The Obama admin wants to reform food aid and the agribusiness lobby is not okay with it
posted at 3:21 pm on April 4, 2013 by Erika Johnsen
Iiinteresting. The NYT reports that the Obama administration is looking to revamp the way the U.S. government distributes international food aid; it’s a recurring effort that’s been pretty much dead-on-arrival for years because of the powerful agricultural lobby’s intense support for the way the program is currently run, and predictably, they are one royally ticked off lobby right about now.
According to people briefed on the soon-to-be released fiscal year 2014 budget, the administration is expected to propose ending the nearly 60-year practice of buying food from American farmers and then shipping it abroad.
The administration is proposing that the government buy food in developing countries instead of shipping food from American farmers overseas, a process that typically takes months. The proposed change to the international food aid program is expected to save millions in shipping costs and get food more quickly to areas that need it. …
The United States spends about $1.4 billion a year on food aid and is the only major donor country that continues to send food to humanitarian crisis spots, rather than buying food produced locally.
In a letter to members of Congress and the Obama administration, more than 60 organizations like the USA Rice Federation and the American Maritime Congress defended the way the program is currently run and called on lawmakers and the Obama administration to resist changing it.
I’m going to hold off on the wisdom of spending taxpayer dollars on international food aid and the often accompanying “soft power” tactics — whether or not it’s a good idea, let’s accept for a moment that the United States is going to spend a couple of billion on food aid in some form every year no matter what.
As our food aid program functions now, it’s more of a roundabout export subsidy for American agribusiness than anything else — the humanitarian aid might be the stated goal, but it’s kind of incidental. The law requires that most international food aid much be purchased from American farmers, and the federal government resells and ships U.S. crops to poverty-, disaster-, and/or famine-stricken areas overseas. Sure, it’s a convenient way for farmers to unload some of their excess production, but it also floods these overseas markets with subsidized American food that can displace sales from local producers and neighboring countries, contributing to market instability in these regions.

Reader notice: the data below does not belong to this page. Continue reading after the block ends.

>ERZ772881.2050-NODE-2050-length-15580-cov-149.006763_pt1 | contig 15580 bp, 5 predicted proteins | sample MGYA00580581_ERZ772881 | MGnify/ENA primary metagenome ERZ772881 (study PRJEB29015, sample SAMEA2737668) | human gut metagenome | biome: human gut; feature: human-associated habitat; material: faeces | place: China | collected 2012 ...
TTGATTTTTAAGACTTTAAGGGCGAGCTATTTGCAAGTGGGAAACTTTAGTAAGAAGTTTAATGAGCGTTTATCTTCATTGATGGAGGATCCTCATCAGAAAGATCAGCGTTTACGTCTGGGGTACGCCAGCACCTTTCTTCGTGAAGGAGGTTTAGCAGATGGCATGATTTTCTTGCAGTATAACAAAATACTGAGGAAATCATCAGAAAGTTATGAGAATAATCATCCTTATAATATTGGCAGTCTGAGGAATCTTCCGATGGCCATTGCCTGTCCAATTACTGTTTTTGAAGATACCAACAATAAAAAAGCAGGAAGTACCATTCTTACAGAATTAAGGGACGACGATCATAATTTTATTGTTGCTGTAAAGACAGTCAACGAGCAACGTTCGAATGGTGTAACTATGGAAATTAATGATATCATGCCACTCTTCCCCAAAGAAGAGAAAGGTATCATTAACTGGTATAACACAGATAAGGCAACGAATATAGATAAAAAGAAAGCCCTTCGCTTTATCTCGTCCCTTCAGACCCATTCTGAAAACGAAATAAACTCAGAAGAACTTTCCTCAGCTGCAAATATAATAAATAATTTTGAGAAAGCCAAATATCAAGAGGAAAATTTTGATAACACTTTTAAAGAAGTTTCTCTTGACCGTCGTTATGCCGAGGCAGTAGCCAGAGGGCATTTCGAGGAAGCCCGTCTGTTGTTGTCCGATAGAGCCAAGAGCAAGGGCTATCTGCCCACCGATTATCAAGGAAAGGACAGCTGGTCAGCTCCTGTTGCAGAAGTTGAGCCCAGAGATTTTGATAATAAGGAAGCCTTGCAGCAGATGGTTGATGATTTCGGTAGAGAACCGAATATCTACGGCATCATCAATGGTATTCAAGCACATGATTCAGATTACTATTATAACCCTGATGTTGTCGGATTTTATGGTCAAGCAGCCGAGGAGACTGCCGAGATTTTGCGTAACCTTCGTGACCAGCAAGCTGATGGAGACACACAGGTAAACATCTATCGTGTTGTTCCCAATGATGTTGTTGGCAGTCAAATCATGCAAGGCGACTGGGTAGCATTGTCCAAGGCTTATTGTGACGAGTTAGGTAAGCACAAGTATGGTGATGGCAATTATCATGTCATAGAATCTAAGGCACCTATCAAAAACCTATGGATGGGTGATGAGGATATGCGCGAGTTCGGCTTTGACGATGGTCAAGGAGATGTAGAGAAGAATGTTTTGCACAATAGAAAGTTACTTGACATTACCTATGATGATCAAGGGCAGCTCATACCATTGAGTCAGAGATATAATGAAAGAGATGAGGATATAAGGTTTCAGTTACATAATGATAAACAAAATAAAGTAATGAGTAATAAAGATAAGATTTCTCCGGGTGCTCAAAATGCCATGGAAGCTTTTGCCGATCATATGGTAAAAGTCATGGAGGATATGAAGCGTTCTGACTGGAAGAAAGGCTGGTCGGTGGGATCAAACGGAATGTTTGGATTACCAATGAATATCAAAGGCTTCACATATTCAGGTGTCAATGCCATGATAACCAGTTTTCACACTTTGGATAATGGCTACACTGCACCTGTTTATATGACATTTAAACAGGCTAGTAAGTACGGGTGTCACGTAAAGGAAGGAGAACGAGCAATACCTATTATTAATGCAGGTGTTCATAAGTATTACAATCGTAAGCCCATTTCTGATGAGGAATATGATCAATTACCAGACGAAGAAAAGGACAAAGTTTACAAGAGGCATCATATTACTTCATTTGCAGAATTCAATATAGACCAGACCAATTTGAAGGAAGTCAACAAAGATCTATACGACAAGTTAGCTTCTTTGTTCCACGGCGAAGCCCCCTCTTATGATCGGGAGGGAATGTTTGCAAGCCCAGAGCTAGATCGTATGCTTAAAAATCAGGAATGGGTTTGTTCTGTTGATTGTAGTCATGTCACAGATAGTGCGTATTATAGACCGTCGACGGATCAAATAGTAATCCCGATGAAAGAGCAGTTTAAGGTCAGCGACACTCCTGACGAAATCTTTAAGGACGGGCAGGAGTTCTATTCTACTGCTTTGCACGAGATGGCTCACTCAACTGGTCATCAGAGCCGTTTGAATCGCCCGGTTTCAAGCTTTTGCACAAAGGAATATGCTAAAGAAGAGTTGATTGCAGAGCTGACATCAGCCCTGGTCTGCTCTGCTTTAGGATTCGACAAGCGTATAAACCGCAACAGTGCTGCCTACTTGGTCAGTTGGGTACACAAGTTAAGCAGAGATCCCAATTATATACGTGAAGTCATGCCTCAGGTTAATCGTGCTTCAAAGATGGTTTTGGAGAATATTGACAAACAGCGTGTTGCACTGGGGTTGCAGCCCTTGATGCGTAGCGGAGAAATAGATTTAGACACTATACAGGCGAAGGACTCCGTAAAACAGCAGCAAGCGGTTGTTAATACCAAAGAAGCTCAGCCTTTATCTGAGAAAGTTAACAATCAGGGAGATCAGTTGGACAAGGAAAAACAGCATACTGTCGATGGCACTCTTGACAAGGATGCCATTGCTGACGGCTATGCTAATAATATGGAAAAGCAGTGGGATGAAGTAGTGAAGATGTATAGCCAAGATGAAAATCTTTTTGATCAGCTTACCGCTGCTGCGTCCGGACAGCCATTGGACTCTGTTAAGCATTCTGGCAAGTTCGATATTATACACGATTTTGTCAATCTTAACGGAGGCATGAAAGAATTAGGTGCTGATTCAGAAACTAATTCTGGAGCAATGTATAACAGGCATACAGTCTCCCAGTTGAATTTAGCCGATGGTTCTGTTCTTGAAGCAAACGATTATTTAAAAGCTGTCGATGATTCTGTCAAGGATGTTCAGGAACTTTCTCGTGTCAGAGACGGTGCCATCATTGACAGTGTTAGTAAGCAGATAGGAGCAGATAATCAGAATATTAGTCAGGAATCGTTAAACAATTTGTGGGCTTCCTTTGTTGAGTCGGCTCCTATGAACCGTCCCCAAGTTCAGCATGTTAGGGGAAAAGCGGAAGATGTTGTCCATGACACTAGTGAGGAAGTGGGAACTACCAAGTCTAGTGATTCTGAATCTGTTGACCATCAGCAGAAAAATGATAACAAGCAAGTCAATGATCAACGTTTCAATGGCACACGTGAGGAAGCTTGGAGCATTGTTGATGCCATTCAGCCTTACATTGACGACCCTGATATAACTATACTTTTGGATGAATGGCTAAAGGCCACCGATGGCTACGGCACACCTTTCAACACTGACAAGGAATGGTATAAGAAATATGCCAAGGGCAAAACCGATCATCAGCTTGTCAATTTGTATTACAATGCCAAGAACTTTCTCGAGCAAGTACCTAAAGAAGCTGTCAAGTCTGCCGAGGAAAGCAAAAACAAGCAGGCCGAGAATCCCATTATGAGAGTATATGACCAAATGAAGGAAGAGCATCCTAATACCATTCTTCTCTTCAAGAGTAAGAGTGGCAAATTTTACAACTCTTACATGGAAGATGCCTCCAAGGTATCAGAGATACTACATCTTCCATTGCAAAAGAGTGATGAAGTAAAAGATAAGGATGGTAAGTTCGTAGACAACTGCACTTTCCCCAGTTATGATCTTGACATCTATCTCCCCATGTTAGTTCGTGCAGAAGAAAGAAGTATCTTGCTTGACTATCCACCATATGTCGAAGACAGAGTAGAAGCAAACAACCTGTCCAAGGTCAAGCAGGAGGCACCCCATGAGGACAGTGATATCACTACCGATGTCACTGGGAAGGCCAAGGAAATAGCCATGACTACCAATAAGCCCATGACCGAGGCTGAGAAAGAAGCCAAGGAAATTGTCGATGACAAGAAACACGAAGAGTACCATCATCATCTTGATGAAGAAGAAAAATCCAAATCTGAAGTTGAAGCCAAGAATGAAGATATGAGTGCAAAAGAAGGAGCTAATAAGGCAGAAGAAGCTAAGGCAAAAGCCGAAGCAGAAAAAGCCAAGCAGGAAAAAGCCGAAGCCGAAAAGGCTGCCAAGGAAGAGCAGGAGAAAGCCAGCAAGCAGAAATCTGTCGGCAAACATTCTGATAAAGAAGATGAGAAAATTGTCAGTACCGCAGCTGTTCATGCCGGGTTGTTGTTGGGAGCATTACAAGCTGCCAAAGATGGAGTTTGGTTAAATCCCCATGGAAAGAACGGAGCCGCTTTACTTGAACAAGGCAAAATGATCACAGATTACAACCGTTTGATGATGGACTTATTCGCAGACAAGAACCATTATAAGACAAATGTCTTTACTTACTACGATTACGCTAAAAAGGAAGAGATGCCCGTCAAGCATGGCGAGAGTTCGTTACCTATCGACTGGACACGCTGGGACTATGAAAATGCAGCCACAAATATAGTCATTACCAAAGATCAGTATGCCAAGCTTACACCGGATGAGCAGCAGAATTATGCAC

Critics of the food aid program argue that it would be more cost effective to eliminate the American-grown requirement and instead allow the U.S. to send help to impoverished areas via purchasing food from abroad, too, helping to get rid of some of the shipping costs and red tape.
Advocates maintain that the program supports U.S. agriculture and shipping jobs (albeit because the federal government is helping to subsidize and artificially inflate a particular market), but if the end goal of the program is really to stretch our dollars the farthest in helping the needy, then reform that would instead allow the cash to perhaps be directed overseas would probably be a more cost-effective route.
If Obama’s proposal is geared toward the U.S directing those aid dollars toward wherever they can be spent most cost-effectively (though I’ll wait until I actually see it to judge), then I am actually for it. Both Republicans and Democrats never seem to find a shortage of excuses for the farm lobby’s market-distorting practices, and if our goal is to get the most bang for our buck in delivering humanitarian aid, then it’s a pretty good idea.
This reform would speed up the delivery of aid to people facing starvation while maximizing our use of taxpayer dollars. Multiple studies by the GAO, leading academics and others suggest that purchasing food nearer to hunger crisis areas would cut in half or more the seven months it now takes to buy food here and ship it half way around the world. And the cost savings would be enormous. The U.S. Agency for International Development estimates that up to half of its spending on food aid now goes to ocean transportation costs.
Our agricultural, foreign policy and national security objectives would be better served by focusing our efforts more precisely toward getting food aid as quickly as possible to the people who desperately need it.